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What are girls interested in today?
What has once been punk, now is Harajuku.

European subcultures are a bit stalled – main export product is what is being worn in Japanese scene. And the book „Slatko lice pobune“ (Cute Face of Rebellion) describes this scene in details…

(in the lower bottom frame: )
Japanese subcultures
IF YOU WANT TO STAY INFORMED
Martina Križanić
„Slatko lice pobune“
280 pages; Publication by Jesenski i Turk, Croatian Sociological Association.

Book „Slatko lice pobune“ by young sociologist Martina Križanić (ours, but cosmopolitan) opens up many codes for understanding the occupations of our young generations – those are Japanese subcultures, since Western subcultures backed down a bit. Focused on lolita subculture Martina „by the way“ explains entire Japanese sub-pop context. Mandatory reading for those who „follow“.

Main text:

Tokyo’s neighborhoods Harajuku and Shibuya are spectacles of most vivid subcultural scene on this planet: such high concentration of people with „different“ looks can’t be seen neither in New York, London, nor Berlin… it is easy to be convinced in this even on Youtube – and the book „Slatko lice pobune“ by sociologist Martina Križanić offers codes for understanding this lively phenomena. Japanese culture is, of course, by itself (to us) unusual, their pop-culture is extremely productive and full of genres that do not exist elsewhere, and their subcultures are a realm of signs which communicate with everything, connecting local impulses and global trends into something third and fourth, and this is, again, today a solid „export“ around the world so even in Western metropolises you can occasionally found yourself surrounded by youngsters who seem as though they have fallen out from some Japanese fiction.

At the same time on Western subcultural scenes a prevalent fatigue is present – of course, something is always happening, but it is not slightly comparable by it’s repercussions to the boom of the 1960’s or the emergence of punk, since then it is all slowly stagnating. In a nutshell, there are not many new things under the Western sun, so today’s hipsters of New York and Berlin look relatively  blank, and they (especially „more intelligent“ ones) even make blankness a fashion, in some „auto-ironical“, quotational, anti-sexual fashion of old people, like a forgetful mother has dressed them up. Even thought it is a sort of rebellion toward commercialization of subculture – because it seems to them it is made of old punk rockers on one side, or the different fashions of diesel’s (alternative brands) on the „image market“ on other side – it is all but a clear sign of fatigue by „Youth culture“ on the West, smothered by commercialization. Of course there are a lot of things happening in hip-hop, electronica and so on, but still, strength and impact of these subcultures are not the sort that will „shake“ the society up (like the 1960’s).

So it is no wonder that a lot of kids today look up to „Japanese oddities“. Daughter of my friend is learning Japanese (this really sounds like something Balašević would say; transl. note -Balašević is a famous songwriter), reading manga’s, and to him, old rocker – although he never stopped „following“ music and Western novelties – all this a mystery, completely unknown. Well, at least she doesn’t listen to turbo folk music, he says. (transl. note – turbo folk or narodnjaci is a term for Balkan pop culture music of low quality, with elements of folk music and popular beats like electronica).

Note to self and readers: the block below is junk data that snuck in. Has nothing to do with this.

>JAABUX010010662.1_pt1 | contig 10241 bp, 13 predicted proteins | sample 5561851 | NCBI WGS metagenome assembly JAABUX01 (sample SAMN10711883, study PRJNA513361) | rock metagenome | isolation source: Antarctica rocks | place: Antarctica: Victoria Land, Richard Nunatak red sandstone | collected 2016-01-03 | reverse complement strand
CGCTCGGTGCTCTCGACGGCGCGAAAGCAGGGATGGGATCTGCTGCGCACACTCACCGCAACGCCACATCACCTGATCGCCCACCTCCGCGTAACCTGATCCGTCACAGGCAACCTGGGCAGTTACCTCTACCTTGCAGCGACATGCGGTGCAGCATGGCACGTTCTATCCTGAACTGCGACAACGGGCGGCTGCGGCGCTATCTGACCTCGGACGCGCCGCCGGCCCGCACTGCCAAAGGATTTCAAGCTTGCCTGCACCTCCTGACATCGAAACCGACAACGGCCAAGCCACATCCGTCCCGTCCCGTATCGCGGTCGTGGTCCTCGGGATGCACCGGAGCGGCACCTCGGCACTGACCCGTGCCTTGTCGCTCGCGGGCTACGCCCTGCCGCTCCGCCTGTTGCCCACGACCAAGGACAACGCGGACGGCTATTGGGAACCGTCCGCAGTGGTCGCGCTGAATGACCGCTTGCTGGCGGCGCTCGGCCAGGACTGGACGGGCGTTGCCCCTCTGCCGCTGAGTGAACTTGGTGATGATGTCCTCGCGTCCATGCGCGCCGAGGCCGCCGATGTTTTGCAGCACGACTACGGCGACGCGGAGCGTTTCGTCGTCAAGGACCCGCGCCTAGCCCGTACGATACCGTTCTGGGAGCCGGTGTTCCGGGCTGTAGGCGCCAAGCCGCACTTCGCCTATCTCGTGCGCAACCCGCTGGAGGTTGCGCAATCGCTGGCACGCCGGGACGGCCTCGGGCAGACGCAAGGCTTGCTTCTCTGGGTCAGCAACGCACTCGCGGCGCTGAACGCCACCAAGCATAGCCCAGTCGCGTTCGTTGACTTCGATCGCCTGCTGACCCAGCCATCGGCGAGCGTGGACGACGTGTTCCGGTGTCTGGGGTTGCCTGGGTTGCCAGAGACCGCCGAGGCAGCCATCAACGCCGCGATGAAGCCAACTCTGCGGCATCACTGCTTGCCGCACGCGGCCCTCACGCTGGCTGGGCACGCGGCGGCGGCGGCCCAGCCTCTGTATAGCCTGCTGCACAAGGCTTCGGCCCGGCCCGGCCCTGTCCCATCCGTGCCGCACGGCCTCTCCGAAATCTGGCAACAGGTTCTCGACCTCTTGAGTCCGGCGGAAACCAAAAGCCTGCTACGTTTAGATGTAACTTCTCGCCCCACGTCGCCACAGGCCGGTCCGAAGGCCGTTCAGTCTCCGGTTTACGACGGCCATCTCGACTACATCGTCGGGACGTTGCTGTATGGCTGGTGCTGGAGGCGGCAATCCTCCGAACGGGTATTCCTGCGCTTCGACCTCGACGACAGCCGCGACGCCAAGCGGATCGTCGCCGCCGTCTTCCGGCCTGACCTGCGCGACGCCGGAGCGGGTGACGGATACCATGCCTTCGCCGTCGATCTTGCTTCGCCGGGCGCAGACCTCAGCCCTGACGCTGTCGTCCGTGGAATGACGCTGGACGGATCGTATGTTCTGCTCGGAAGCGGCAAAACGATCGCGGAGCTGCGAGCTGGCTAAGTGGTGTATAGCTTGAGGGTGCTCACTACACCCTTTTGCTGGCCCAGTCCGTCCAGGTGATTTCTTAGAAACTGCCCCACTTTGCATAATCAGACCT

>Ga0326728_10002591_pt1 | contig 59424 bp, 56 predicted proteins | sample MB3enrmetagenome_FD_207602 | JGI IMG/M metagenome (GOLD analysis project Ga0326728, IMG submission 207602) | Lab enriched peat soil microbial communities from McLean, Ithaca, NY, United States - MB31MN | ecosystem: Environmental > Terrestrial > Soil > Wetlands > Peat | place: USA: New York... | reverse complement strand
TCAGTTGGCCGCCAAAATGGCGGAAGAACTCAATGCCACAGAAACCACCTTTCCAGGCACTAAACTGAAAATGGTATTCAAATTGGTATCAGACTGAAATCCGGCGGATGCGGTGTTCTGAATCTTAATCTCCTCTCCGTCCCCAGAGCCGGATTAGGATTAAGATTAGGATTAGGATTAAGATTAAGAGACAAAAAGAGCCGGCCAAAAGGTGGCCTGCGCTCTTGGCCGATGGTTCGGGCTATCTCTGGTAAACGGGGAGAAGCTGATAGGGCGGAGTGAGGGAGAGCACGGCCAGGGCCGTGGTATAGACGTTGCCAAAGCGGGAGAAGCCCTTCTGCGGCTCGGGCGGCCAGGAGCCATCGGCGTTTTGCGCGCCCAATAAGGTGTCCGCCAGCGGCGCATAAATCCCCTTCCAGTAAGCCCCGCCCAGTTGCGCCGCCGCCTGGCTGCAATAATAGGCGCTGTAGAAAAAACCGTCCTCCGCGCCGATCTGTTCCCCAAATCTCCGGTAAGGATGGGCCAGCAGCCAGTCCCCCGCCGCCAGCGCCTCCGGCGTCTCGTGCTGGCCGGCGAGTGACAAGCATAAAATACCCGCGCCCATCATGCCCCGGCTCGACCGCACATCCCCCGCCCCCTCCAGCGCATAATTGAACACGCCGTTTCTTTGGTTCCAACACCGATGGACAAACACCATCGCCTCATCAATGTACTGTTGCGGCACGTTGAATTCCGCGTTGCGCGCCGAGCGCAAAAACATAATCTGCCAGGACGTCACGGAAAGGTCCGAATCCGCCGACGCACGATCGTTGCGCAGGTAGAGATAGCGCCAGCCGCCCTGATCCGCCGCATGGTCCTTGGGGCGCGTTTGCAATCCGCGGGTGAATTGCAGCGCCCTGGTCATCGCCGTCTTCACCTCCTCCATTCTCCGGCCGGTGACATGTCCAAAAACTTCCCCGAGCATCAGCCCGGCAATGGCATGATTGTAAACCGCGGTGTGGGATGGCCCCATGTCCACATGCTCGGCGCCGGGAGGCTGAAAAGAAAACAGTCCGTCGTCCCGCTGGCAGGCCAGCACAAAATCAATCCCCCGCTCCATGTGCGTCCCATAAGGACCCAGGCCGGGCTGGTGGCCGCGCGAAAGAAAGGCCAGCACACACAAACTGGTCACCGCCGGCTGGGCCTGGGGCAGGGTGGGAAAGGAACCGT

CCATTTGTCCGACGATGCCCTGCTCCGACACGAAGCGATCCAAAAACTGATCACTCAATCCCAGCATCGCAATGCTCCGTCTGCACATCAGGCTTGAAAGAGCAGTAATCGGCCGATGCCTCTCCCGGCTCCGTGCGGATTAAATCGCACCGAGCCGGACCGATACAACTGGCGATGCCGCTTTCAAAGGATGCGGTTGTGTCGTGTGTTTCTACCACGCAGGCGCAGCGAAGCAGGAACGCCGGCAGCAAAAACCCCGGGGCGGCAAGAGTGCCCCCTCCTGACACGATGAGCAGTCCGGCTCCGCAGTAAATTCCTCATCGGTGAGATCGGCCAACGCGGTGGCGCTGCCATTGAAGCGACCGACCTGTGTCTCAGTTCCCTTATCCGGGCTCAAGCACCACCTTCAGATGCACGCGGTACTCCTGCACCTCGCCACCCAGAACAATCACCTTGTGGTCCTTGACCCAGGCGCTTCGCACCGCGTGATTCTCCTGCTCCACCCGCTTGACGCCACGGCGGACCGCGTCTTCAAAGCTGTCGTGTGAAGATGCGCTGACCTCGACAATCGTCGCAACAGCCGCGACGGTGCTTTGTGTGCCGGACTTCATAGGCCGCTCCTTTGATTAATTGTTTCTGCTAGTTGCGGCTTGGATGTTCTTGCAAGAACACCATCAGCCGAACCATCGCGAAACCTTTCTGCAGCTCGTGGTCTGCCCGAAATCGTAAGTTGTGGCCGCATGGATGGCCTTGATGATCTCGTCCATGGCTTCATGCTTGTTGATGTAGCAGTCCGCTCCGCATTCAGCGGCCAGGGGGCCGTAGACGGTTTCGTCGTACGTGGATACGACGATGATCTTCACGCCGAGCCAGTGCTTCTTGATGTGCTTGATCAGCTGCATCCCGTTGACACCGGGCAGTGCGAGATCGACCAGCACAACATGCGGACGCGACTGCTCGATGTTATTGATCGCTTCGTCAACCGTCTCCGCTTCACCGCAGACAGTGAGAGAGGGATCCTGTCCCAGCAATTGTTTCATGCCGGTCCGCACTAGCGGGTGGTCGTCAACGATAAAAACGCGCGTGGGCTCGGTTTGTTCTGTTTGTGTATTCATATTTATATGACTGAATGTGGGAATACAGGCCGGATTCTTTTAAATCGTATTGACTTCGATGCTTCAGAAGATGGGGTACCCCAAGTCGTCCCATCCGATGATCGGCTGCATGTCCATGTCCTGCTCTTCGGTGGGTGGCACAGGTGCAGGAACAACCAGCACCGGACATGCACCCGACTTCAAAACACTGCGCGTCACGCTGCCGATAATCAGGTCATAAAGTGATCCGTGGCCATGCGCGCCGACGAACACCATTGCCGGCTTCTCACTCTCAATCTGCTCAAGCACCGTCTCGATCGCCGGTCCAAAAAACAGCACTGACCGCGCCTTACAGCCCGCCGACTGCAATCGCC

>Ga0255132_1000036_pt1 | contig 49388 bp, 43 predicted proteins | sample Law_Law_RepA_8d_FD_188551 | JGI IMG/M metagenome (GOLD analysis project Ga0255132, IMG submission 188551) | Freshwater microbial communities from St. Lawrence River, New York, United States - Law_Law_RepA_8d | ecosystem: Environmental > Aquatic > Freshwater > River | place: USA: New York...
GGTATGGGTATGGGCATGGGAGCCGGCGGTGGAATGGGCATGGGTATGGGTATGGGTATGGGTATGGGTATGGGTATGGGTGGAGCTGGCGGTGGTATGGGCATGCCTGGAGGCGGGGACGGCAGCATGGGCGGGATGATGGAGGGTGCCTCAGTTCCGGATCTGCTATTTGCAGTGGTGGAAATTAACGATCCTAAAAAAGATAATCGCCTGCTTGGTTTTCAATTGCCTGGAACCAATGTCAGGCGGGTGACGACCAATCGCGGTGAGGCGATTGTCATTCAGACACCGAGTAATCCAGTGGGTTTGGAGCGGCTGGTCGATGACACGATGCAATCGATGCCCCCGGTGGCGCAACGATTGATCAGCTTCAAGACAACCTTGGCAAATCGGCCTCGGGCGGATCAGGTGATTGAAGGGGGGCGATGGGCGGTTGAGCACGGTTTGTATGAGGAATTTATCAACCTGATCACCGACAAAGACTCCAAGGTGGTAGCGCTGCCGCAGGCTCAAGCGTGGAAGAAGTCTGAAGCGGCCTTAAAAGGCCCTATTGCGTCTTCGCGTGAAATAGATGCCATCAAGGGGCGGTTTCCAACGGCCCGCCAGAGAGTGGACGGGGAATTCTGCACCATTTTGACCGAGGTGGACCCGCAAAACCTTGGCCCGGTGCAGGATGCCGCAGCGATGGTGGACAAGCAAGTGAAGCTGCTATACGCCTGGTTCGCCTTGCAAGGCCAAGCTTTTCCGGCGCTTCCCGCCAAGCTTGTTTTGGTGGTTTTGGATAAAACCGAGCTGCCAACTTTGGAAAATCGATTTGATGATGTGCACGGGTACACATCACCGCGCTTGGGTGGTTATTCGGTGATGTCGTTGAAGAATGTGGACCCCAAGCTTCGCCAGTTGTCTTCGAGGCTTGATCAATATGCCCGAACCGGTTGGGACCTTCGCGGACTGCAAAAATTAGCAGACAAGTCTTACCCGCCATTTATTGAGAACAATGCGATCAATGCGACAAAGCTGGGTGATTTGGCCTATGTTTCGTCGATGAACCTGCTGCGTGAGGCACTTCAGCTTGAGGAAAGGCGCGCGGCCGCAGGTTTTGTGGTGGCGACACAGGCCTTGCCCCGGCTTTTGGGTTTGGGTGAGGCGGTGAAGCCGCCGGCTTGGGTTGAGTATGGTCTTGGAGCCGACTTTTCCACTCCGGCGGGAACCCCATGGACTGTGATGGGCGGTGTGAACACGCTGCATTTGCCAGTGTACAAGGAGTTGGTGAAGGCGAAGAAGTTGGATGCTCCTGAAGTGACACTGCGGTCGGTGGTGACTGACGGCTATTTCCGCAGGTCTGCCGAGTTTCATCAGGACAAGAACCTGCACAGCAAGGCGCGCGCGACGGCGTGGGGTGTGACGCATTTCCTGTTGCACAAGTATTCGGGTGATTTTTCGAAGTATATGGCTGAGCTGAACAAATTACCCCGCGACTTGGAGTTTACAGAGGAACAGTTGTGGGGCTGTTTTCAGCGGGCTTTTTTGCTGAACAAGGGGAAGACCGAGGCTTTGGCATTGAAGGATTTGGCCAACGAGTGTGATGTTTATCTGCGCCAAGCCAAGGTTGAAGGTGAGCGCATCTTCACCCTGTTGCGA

This „experimental“ world of young people – synonym for it is Harajuku (which had turned into a tourist attraction) – stops being a mystery once you read this book by Martina Križanić, who also has a very personal reason to clear this up for us, since she belongs to (still) small group of Zagreb’s „lolita subculture“ or what is sometimes imprecisely called „Harajuku girls“. Because of the sexual connotations the Nabokov’s Lolita has on the West , first of all we have to say that lolita subculture has nothing to do with it, furthermore: she is asexual, that is, she deliberately negates the „obligation“ of sexual attractiveness for men – it is in it’s core focused on femininity (self) and it is playfully infantile. Unique thing with this – and not just this – Japanese subculture is that is it predominantly consisted of females. In a contrast to Western subcultures, girls are in charge here. This is an echo of shojo culture (young girls culture – of course we don’t have that term) and older Japanese tradition of tolerating „frivolity“ for girls in adolescent period; which is something that boys aren’t allowed to do so they are much more and sooner exposed to pressures of conformity, which is why they don’t experiment that much.

But lolitas aren’t the only one on Harajuku streets – although they are the ones whose photographs are often taken. In the 1990’s, when the Japanese scene has bloomed, few other girl subcultures appeared, from the way they dress (fruits girls – influenced by cyber culture, they dress innovatively with lots of colors, breaking all the rules) to their behavior (gyaru girls – freedom in behave, loudness, scandalous sexuality). There is also indigenous alternative fashion industry to go along with it and prominent alternative media… And this is just a piece of story from this well written and very timely book about things that seem confusing – because we don’t know their story – but are present and reverberating in young generations.

We have, not to forget, not just weird fashion looks in it, but puzzling terms as well like „erotic grotesque nonsense“, and what is it – check it out in the book.